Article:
Wednesday, 13 January 2021


This trackway from the Iberian Peninsula is a busy one! The theropod dinosaur tracks — and a few sauropods, too — cover the entire surface. They crossed this muddy area en masse sometime back in the Jurassic.

The Iberian Peninsula is the westernmost of the three major southern European peninsulas — the Iberian, Italian, and Balkan. It is bordered on the southeast and east by the Mediterranean Sea, and on the north, west, and southwest by the Atlantic Ocean. The Pyrenees mountains are situated along the northeast edge of the peninsula, where it adjoins the rest of Europe. Its southern tip is very close to the northwest coast of Africa, separated from it by the Strait of Gibraltar and the Mediterranean Sea.

The Iberian Peninsula contains rocks of every geological period from the Ediacaran to the recent, and almost every kind of rock is represented. To date, there are 127 localities of theropod fossil finds ranging from the Callovian-Oxfordian — Middle-Upper Jurassic — to the Maastrichtian (Upper Cretaceous), with most of the localities concentrated in the Kimmeridgian-Tithonian interval and the Barremian and Campanian stages. The stratigraphic distribution is interesting and suggests the existence of ecological and/or taphonomic biases and palaeogeographical events that warrant additional time and attention.

As well as theropods, we also find their plant-eating brethren. This was the part of the world where the last of the hadrosaurs, the duck-billed dinosaurs, lived then disappeared in the Latest Cretaceous K/T extinction event, 65.5 million years ago.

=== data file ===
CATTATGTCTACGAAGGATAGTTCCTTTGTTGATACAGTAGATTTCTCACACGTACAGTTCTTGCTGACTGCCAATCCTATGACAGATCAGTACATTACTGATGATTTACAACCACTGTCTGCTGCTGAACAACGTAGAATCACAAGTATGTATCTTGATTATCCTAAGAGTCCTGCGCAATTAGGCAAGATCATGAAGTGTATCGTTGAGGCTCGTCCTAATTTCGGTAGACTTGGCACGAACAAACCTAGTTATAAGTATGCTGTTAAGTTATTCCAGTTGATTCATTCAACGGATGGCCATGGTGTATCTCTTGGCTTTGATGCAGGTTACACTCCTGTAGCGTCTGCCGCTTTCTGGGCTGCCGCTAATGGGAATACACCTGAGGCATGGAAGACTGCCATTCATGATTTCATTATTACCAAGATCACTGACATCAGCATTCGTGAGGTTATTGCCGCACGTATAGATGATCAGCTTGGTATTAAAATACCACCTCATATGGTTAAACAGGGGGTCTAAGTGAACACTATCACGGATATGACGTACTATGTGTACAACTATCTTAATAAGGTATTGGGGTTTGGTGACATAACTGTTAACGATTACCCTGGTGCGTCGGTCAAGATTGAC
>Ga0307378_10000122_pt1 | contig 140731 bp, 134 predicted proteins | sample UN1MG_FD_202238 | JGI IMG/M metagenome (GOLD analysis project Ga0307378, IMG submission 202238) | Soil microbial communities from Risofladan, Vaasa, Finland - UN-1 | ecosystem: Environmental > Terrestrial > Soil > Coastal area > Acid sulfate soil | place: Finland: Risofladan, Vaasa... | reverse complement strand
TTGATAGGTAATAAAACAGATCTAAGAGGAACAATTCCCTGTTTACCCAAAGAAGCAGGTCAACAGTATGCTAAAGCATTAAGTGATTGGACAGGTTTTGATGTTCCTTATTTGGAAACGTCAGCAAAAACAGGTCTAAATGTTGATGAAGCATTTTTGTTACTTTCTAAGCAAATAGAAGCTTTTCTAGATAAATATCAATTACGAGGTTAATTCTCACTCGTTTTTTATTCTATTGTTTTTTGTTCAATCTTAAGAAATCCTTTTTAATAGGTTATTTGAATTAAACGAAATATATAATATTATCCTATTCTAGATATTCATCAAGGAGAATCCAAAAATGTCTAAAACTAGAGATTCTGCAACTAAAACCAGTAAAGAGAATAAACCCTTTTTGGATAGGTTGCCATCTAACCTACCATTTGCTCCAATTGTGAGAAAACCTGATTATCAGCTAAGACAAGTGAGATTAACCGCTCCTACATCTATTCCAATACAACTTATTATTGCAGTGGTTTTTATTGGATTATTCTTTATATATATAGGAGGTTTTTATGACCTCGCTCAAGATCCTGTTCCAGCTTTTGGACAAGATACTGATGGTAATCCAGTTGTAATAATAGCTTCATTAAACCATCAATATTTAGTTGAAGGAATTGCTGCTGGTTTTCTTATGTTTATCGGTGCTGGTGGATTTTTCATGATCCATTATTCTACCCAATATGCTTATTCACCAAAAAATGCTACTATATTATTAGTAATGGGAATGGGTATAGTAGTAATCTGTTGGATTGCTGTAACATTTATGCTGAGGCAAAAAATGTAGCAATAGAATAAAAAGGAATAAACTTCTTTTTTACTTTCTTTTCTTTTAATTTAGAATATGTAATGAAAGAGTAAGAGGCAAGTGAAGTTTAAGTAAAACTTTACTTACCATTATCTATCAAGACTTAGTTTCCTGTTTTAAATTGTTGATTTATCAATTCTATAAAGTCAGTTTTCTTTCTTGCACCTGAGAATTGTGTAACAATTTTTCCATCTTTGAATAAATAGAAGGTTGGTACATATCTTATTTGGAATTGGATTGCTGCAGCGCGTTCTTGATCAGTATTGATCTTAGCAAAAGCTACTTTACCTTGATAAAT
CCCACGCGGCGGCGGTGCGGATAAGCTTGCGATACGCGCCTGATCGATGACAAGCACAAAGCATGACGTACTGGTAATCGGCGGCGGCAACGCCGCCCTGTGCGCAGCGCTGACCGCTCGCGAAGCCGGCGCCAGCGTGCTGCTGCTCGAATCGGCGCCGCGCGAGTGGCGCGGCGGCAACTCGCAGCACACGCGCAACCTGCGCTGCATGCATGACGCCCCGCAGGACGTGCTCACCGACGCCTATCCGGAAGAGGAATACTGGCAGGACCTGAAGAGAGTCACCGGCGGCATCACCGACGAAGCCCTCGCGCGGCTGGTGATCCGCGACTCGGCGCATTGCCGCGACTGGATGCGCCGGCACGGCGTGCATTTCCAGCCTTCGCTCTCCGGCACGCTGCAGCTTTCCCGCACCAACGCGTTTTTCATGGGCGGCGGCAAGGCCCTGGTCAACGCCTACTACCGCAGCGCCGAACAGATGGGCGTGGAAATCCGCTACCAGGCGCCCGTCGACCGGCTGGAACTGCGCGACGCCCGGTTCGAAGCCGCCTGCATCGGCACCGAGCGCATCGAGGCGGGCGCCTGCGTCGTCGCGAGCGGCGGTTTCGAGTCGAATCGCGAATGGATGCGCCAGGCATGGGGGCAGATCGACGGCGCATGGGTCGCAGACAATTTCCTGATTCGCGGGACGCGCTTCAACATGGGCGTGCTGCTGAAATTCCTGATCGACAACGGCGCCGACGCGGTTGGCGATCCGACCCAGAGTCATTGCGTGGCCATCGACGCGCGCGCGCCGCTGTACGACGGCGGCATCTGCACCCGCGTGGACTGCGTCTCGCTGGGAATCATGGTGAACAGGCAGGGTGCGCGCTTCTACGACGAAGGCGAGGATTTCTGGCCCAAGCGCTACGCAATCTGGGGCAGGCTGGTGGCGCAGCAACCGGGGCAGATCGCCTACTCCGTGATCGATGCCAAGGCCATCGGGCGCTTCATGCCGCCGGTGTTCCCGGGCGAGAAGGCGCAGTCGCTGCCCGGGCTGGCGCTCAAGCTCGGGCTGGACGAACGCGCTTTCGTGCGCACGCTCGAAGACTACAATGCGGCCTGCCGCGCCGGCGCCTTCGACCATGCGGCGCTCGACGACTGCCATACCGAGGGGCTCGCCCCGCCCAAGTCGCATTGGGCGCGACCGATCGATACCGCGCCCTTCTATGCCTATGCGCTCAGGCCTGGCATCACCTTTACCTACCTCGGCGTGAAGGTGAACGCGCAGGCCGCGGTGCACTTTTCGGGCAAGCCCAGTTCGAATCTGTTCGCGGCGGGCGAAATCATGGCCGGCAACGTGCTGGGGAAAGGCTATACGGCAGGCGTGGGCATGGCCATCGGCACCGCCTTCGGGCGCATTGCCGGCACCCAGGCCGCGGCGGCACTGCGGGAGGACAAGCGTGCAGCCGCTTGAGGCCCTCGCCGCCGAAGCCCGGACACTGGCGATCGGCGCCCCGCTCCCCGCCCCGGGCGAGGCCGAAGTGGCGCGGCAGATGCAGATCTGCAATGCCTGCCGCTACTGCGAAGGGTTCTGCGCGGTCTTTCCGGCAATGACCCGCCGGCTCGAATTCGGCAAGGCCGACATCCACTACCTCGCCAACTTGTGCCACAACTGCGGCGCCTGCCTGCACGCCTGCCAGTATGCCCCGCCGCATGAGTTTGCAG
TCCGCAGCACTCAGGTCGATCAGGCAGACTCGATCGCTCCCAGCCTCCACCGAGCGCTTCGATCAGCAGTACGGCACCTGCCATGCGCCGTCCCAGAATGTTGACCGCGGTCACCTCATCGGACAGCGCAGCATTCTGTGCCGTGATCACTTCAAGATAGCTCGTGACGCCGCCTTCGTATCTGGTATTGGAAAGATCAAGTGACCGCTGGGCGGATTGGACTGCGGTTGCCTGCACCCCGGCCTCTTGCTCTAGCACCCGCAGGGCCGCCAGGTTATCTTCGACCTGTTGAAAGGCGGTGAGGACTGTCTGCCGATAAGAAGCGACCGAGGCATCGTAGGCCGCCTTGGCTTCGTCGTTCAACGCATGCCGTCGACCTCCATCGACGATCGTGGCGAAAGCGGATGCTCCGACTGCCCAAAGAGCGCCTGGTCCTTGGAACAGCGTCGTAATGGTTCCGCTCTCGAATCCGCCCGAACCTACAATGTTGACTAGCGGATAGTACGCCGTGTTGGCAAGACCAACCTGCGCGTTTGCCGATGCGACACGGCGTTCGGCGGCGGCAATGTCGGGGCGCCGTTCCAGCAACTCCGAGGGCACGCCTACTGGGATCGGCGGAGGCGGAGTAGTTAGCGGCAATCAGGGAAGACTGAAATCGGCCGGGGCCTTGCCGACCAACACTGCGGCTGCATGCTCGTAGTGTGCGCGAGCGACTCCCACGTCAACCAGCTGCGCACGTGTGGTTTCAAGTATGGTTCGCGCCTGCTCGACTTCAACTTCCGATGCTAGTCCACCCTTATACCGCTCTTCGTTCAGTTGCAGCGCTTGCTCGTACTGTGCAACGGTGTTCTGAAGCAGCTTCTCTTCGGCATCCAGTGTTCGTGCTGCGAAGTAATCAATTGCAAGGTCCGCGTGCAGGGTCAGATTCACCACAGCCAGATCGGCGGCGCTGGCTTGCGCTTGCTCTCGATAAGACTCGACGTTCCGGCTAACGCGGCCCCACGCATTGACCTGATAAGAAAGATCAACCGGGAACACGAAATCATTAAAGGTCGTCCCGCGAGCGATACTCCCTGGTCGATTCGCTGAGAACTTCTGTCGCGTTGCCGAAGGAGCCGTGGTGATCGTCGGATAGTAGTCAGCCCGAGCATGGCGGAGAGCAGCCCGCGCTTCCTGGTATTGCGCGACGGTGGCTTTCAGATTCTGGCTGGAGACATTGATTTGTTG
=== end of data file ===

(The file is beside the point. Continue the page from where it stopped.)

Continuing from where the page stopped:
The core of the Iberian Peninsula consists of a Hercynian cratonic block known as the Iberian Massif. On the northeast, this is bounded by the Pyrenean fold belt, and on the southeast, it is bounded by the Baetic System. These twofold chains are part of the Alpine belt. To the west, the peninsula is delimited by the continental boundary formed by the magma-poor opening of the Atlantic Ocean. The Hercynian Foldbelt is mostly buried by Mesozoic and Tertiary cover rocks to the east but nevertheless outcrops through the Sistema Ibérico and the Catalan Mediterranean System. The photo you see here is care of the awesome Pedro Marrecas from Lisbon, Portugal. Hola, Pista de baile jurásica!

Pereda-Suberbiola, Xabier; Canudo, José Ignacio; Company, Julio; Cruzado-Caballero, Penélope; Ruiz-Omenaca, José Ignacio. "Hadrosauroid dinosaurs from the latest Cretaceous of the Iberian Peninsula" Journal of Vertebrate Paleontology 29(3): 946-951, 12 de septiembre de 2009.

Pereda-Suberbiola, Xabier; Canudo, José Ignacio; Cruzado-Caballero, Penélope; Barco, José Luis; López-Martínez, Nieves; Oms, Oriol; Ruíz-Omenaca, José Ignacio. Comptes Rendus Palevol 8(6): 559-572 septiembre de 2009.